In the wake of the Iran Nuclear Deal, with politicians jockeying for positions pro and con, one of the oldest and most despicable forms of anti-Semitism is rearing its ugly head. This would be the accusation of “dual loyalty,” especially as it applies to politicians who happen to be Jewish, scattered throughout the Diaspora. In the infamous and fabricated document known as “The Protocols Of The Elders Of Zion,” dating back to Czarist Russia of the late 19th century, Jews are accused of having allegiance to “World Jewry,” more than to the country of their birth. After the creation of the State Of Israel, the wording changed to “Jews are more loyal to the State Of Israel than the country in which they reside.”
A most infamous example of the “dual loyalty” canard can be found in the trial of French Army Captain Alfred Dreyfuss in 1894, in which he was falsely accused of passing military secrets to the Germans. He was sent to Devil’s Island, and became its most famous prisoner. Ultimately, he was exonerated of the charges.
Here in the US, New York State Senator Charles Schumer (Democrat) broke with the official line of his Democratic Party, and voted against the Iran Nuclear Deal because he did not believe it included enough safeguards and reliable assurances that Iran would not get an atomic bomb, either in the near future, or when the deal ended in fifteen years. In addition, he was critical of the twenty four day period of warning before an inspection would take place of Iran’s underground nuclear sites.
He was immediately attacked in several liberal media online publications, as well as on his own Facebook page, with suggestions that perhaps his true loyalties lay with Israel rather than his home country, the United States. One of these online publications, The Daily Kos, showed a cartoon in its segment “Animal News” or “AN,” by Eric Lewis, in which Senator Schumer, represented by a bear, was standing next to an Israeli flag, and the phrase “Traitor Says What?” was printed across the cartoon. New York Congresswoman Kathleen Rice (Democrat) also came out against the deal, and though she may have been criticized, was not slandered with the anti-Semitic bias with which Senator Schumer was attacked. She is, of course, not Jewish.
The dual loyalty charge against Jews in the present day, is not limited to the United States. Earlier this month, Israeli PM Netanyahu appointed Fiamma Nirenstein to the post of Israel’s ambassador to Italy. Ms. Nirenstein, an Italian Jew and former member of the Italian Parliament, made Aliyah in 2013. Since then, she has also been a member of Israel’s Knesset. According to Haaretz, some members of the Italian Jewish community are afraid that her appointment may kindle anti-Semitic feelings amongst Italians, and that it may hinder the appointment of other Jews to Italy’s Parliament as well. There have been many negative comments and questions on social media about her surrendering of Italian citizenship to assume the post.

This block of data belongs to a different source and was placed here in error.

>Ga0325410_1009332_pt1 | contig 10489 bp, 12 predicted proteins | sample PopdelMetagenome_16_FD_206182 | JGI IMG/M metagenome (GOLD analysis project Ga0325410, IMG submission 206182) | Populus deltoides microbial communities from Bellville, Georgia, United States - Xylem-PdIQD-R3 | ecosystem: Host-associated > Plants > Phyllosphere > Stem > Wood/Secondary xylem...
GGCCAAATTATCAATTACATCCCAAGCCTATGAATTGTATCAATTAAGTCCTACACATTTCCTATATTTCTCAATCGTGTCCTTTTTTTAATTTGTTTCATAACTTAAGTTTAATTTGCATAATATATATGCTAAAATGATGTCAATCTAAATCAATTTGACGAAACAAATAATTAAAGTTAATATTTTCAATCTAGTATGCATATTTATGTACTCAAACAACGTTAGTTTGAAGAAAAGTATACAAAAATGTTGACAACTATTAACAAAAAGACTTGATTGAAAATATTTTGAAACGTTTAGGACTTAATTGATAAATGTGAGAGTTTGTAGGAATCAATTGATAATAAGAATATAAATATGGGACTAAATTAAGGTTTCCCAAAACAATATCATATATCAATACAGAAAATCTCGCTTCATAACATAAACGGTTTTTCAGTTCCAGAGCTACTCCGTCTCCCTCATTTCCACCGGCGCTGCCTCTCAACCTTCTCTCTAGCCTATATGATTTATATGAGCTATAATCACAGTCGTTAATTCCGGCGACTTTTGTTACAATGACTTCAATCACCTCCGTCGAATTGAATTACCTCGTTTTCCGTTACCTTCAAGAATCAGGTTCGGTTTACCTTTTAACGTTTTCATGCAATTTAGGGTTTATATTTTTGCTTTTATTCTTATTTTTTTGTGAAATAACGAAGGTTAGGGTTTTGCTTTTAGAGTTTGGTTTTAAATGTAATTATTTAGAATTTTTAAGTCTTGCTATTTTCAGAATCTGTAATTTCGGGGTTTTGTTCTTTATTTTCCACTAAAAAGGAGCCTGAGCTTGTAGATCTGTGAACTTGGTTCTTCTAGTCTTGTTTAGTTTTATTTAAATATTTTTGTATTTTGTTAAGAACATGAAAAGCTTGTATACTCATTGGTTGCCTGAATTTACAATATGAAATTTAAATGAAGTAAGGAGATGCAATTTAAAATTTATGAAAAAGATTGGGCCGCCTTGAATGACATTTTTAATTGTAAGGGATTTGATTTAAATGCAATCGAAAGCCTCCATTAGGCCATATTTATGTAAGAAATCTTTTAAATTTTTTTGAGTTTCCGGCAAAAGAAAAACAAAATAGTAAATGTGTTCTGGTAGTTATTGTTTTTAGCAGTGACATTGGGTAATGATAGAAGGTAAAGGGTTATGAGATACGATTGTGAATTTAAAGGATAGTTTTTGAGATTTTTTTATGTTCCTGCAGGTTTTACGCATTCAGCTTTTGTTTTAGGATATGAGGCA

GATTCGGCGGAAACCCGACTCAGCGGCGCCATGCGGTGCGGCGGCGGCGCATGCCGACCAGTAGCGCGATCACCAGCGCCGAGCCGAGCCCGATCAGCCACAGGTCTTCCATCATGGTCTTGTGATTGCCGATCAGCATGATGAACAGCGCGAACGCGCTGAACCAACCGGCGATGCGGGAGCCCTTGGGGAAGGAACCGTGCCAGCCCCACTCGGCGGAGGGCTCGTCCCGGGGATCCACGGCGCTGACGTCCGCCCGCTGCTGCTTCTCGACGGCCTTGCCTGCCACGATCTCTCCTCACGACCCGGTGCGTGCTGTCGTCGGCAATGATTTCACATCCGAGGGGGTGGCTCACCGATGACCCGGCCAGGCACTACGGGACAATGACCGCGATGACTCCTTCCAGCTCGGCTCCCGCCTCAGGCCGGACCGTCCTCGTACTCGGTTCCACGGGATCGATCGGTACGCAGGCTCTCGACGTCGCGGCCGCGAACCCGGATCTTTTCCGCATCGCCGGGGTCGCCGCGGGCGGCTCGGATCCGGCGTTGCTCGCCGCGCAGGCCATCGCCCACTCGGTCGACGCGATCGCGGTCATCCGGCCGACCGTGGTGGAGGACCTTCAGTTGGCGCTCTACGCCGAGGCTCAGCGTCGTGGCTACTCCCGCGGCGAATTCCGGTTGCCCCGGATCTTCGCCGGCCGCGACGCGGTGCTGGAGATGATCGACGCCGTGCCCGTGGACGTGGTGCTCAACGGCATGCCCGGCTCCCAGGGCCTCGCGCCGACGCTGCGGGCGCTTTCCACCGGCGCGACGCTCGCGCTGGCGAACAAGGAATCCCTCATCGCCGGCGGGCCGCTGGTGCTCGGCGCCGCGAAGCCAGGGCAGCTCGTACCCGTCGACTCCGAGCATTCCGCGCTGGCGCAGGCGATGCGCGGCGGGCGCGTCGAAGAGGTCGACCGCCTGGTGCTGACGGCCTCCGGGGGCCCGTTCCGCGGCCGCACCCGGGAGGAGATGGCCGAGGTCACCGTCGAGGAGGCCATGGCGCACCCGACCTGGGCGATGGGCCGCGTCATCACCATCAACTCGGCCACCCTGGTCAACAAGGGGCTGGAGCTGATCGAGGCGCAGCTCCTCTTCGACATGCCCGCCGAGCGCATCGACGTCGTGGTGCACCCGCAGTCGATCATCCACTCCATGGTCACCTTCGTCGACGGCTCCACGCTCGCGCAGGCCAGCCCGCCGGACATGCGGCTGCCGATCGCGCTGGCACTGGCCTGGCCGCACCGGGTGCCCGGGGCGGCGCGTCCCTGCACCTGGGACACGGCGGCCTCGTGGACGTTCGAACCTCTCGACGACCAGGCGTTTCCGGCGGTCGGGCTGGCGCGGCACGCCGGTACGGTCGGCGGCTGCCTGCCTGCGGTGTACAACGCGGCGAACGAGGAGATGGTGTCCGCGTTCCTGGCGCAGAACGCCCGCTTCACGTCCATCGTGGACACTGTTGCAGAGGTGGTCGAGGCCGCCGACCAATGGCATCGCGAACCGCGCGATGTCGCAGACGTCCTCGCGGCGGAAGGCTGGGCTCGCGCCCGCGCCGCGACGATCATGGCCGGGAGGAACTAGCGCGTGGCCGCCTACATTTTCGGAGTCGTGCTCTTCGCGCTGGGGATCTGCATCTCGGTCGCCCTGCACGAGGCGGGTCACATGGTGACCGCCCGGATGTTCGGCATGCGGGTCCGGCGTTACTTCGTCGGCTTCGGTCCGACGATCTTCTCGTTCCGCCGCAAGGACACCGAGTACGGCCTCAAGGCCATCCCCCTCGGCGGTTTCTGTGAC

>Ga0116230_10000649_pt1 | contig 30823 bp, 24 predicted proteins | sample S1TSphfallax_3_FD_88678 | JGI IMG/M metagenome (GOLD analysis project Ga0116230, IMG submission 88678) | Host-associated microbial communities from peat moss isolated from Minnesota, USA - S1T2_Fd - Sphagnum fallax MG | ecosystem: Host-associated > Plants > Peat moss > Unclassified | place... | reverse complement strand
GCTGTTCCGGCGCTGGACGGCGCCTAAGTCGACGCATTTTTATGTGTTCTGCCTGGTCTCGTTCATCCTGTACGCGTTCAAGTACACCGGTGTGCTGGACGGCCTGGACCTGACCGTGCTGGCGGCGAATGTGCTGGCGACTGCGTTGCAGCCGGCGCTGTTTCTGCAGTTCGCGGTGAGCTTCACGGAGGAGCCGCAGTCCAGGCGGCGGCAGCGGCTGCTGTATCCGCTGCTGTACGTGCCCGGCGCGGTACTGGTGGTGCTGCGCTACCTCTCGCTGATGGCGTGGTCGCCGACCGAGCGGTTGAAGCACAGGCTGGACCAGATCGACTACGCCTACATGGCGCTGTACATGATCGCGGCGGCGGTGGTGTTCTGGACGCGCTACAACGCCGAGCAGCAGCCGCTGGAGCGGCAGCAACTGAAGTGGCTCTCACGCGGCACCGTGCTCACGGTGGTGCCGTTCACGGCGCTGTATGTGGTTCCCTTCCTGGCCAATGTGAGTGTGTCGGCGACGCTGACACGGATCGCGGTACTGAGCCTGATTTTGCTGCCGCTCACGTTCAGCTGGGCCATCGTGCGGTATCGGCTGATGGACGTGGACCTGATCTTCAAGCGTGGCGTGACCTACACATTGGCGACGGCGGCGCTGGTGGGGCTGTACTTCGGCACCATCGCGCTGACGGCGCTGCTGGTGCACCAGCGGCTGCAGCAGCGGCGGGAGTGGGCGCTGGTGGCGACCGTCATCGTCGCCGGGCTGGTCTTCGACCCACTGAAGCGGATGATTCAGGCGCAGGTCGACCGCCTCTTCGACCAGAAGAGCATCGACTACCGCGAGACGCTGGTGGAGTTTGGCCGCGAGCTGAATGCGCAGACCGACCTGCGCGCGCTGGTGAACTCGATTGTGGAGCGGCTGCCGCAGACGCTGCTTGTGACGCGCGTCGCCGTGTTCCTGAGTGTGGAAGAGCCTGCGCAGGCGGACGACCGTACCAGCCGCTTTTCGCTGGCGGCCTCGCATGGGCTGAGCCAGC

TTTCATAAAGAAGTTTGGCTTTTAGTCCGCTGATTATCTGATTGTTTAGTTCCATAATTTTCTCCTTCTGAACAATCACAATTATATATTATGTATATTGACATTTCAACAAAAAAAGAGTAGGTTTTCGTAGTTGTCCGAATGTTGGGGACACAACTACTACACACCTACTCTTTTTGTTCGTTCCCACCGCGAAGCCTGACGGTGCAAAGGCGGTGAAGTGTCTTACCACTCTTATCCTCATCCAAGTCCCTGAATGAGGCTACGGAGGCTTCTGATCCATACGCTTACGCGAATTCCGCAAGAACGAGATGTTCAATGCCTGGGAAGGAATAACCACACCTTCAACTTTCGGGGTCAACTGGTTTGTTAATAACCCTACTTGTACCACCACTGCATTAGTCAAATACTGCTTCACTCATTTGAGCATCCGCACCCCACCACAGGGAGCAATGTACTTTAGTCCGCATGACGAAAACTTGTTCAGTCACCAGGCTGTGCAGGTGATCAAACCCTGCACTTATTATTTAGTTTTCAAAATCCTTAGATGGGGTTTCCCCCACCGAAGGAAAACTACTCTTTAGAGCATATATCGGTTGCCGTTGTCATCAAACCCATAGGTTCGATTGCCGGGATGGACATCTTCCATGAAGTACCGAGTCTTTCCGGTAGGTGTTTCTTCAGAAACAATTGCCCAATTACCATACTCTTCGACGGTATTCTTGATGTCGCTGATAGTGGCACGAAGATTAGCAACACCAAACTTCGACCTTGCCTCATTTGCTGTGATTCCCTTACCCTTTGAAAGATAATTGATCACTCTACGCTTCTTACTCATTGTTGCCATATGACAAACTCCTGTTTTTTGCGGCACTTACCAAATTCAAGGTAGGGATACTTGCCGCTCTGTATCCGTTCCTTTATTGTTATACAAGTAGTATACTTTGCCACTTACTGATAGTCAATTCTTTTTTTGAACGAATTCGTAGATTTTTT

Michael Oren, the former Israeli Ambassador to the United States is another example. Mr. Oren, born in New Jersey, made Aliyah and had to surrender his US citizenship in order to assume the post in Israel’s Foreign Service. In his recently published book Ally, Mr. Oren describes in wrenching detail his decision to surrender his American passport at the US embassy in Tel Aviv. It is interesting to note, that his decision, unlike Fiamma Nirenstein’s, did not provoke the same outcry amongst American Jews. I would opine that this is because of some innate differences between the cultures of Italy and the US. America is much more culturally diverse than Italy, and all of our politicians have family that came from somewhere. American Jews, until lately, as witnessed by the Schumer attacks, did not, as a community, fear these charges.
Within the American Jewish community, there has been much heated debate on the Iran Nuclear Deal, as fomenting, not so much antisemitism, but as creating “a Great Divide” between so-called mainstream Judaism, and those secular Jews who are for the Iran Deal. A recent article in the Jewish Week, by editor and publisher Gary Rosenblatt, described the deep divisions occurring in the Jewish community over this issue. He breaks down the divisions as between those who are active in Jewish and Israeli life, and those who are not. Mr. Rosenblatt says:
“We have reached a low point in U.S.-Israeli relations when the (Obama) administration is suggesting that Jewish groups and Israeli officials, by lobbying against the Iran deal, may be to blame if the Iran deal falls apart and leads to another Mideast war.”
He also sees as dangerous the perceived alignment of the Israeli government under PM Netanyahu with the Republican Party; something that many see as Israeli/Jewish meddling in American politics.
I can see that if events in the Middle East worsen, a backlash against American Jews is possible, much worse than any political cartoons or random posts in the media. The US Administration, as Mr. Rosenblatt’s article suggests, is already hinting at this. There is no question but that we are living in dangerous times, if one views the “whole picture,” namely the anti-Israeli/antisemitic attitudes on college campuses vis-à-vis the Palestinian conflict, which are at an all-time high, Jewish opposition to the Iran deal being highlighted in social media, and the divide occurring within the Jewish community.
We should remember that we, ourselves, must not be our own enemy, and must use every means necessary to foster dialogue, unity and strength-between ourselves, for starters.